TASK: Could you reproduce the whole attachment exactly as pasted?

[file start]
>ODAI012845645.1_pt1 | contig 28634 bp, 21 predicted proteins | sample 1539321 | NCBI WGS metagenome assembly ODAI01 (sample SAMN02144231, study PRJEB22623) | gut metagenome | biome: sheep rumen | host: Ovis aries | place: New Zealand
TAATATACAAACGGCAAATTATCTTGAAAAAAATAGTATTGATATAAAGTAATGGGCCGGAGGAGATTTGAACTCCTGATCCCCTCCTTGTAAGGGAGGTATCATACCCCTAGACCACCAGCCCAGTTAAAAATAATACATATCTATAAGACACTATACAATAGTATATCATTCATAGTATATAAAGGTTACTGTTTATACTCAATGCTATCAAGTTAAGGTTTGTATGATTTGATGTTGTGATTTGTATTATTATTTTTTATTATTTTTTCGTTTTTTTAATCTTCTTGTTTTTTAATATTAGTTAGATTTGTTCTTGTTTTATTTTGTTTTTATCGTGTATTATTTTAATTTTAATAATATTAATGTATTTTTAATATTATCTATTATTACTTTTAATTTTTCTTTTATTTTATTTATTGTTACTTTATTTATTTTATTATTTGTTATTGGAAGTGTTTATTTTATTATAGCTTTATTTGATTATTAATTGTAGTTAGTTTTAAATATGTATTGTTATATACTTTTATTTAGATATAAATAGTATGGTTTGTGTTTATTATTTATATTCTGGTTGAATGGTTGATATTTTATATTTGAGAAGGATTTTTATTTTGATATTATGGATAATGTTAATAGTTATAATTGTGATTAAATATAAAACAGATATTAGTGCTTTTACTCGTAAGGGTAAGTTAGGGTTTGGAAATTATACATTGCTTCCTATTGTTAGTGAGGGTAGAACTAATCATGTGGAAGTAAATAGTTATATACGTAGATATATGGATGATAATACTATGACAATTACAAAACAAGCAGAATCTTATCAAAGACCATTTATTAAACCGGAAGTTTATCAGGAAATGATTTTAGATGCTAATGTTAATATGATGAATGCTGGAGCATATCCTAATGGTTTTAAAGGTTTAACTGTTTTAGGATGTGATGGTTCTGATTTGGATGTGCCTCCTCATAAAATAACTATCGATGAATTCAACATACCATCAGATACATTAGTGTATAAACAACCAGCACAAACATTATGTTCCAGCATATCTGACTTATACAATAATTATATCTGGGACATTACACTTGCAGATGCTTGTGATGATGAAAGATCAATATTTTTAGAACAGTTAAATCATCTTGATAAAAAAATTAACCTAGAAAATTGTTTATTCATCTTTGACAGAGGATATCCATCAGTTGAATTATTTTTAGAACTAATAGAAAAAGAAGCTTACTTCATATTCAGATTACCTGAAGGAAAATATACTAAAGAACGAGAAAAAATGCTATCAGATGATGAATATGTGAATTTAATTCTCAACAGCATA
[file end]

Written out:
>ODAI012845645.1_pt1 | contig 28634 bp, 21 predicted proteins | sample 1539321 | NCBI WGS metagenome assembly ODAI01 (sample SAMN02144231, study PRJEB22623) | gut metagenome | biome: sheep rumen | host: Ovis aries | place: New Zealand
TAATATACAAACGGCAAATTATCTTGAAAAAAATAGTATTGATATAAAGTAATGGGCCGGAGGAGATTTGAACTCCTGATCCCCTCCTTGTAAGGGAGGTATCATACCCCTAGACCACCAGCCCAGTTAAAAATAATACATATCTATAAGACACTATACAATAGTATATCATTCATAGTATATAAAGGTTACTGTTTATACTCAATGCTATCAAGTTAAGGTTTGTATGATTTGATGTTGTGATTTGTATTATTATTTTTTATTATTTTTTCGTTTTTTTAATCTTCTTGTTTTTTAATATTAGTTAGATTTGTTCTTGTTTTATTTTGTTTTTATCGTGTATTATTTTAATTTTAATAATATTAATGTATTTTTAATATTATCTATTATTACTTTTAATTTTTCTTTTATTTTATTTATTGTTACTTTATTTATTTTATTATTTGTTATTGGAAGTGTTTATTTTATTATAGCTTTATTTGATTATTAATTGTAGTTAGTTTTAAATATGTATTGTTATATACTTTTATTTAGATATAAATAGTATGGTTTGTGTTTATTATTTATATTCTGGTTGAATGGTTGATATTTTATATTTGAGAAGGATTTTTATTTTGATATTATGGATAATGTTAATAGTTATAATTGTGATTAAATATAAAACAGATATTAGTGCTTTTACTCGTAAGGGTAAGTTAGGGTTTGGAAATTATACATTGCTTCCTATTGTTAGTGAGGGTAGAACTAATCATGTGGAAGTAAATAGTTATATACGTAGATATATGGATGATAATACTATGACAATTACAAAACAAGCAGAATCTTATCAAAGACCATTTATTAAACCGGAAGTTTATCAGGAAATGATTTTAGATGCTAATGTTAATATGATGAATGCTGGAGCATATCCTAATGGTTTTAAAGGTTTAACTGTTTTAGGATGTGATGGTTCTGATTTGGATGTGCCTCCTCATAAAATAACTATCGATGAATTCAACATACCATCAGATACATTAGTGTATAAACAACCAGCACAAACATTATGTTCCAGCATATCTGACTTATACAATAATTATATCTGGGACATTACACTTGCAGATGCTTGTGATGATGAAAGATCAATATTTTTAGAACAGTTAAATCATCTTGATAAAAAAATTAACCTAGAAAATTGTTTATTCATCTTTGACAGAGGATATCCATCAGTTGAATTATTTTTAGAACTAATAGAAAAAGAAGCTTACTTCATATTCAGATTACCTGAAGGAAAATATACTAAAGAACGAGAAAAAATGCTATCAGATGATGAATATGTGAATTTAATTCTCAACAGCATA